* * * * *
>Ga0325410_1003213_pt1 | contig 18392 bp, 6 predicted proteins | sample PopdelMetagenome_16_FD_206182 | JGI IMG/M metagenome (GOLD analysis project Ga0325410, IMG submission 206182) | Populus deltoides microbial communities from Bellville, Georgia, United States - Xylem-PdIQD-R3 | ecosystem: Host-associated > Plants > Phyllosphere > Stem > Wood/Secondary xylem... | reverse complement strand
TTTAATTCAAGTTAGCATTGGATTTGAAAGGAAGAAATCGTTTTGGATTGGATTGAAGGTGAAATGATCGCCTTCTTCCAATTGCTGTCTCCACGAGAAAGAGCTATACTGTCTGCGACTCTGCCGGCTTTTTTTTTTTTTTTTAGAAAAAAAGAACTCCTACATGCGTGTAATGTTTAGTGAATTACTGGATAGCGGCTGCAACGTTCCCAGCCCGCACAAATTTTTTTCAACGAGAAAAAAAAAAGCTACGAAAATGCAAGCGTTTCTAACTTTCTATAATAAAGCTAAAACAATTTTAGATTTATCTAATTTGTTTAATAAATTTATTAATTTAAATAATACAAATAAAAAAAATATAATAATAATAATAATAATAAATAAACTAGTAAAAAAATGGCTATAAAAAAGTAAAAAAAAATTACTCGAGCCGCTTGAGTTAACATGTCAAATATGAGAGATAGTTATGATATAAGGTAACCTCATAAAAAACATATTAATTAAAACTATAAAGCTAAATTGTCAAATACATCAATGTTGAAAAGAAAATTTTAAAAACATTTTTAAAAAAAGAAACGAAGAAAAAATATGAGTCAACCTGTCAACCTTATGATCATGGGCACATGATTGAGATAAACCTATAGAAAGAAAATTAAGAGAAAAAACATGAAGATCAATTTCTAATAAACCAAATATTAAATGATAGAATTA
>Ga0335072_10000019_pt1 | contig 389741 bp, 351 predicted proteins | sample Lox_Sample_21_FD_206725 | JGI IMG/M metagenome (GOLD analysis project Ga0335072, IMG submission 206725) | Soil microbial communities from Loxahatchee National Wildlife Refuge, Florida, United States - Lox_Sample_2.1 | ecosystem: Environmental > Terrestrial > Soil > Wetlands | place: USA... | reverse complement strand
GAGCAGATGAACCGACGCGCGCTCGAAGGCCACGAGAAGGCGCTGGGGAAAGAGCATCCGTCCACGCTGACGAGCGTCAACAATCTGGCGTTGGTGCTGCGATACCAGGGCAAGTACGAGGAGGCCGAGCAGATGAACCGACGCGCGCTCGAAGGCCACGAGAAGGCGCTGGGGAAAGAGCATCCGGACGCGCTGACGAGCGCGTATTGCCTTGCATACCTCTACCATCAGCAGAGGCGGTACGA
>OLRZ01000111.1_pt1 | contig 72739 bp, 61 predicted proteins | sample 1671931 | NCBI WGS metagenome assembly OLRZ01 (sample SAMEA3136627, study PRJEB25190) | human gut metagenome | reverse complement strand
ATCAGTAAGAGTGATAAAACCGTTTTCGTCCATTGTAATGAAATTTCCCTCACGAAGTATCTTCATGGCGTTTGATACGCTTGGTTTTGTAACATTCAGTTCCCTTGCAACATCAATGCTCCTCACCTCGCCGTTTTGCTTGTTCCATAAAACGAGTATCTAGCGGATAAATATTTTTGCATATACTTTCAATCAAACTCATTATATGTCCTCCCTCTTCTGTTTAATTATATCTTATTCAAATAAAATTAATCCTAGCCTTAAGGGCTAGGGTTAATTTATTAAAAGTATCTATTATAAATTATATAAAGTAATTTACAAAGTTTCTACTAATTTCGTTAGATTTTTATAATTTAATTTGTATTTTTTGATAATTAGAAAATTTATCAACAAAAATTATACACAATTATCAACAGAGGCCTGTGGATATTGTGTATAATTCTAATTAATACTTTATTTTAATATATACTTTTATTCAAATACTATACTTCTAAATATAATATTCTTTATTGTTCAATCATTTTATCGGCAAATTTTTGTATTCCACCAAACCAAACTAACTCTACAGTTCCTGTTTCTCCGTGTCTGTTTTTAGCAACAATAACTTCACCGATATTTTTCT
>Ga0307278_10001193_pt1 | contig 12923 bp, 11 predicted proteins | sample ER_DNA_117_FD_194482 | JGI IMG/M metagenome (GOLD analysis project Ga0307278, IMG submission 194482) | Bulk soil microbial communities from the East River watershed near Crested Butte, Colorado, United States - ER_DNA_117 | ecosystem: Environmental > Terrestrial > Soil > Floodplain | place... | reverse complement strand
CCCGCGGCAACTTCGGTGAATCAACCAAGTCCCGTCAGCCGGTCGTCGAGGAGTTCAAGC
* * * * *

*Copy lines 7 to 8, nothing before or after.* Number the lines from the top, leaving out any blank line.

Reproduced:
>Ga0307278_10001193_pt1 | contig 12923 bp, 11 predicted proteins | sample ER_DNA_117_FD_194482 | JGI IMG/M metagenome (GOLD analysis project Ga0307278, IMG submission 194482) | Bulk soil microbial communities from the East River watershed near Crested Butte, Colorado, United States - ER_DNA_117 | ecosystem: Environmental > Terrestrial > Soil > Floodplain | place... | reverse complement strand
CCCGCGGCAACTTCGGTGAATCAACCAAGTCCCGTCAGCCGGTCGTCGAGGAGTTCAAGC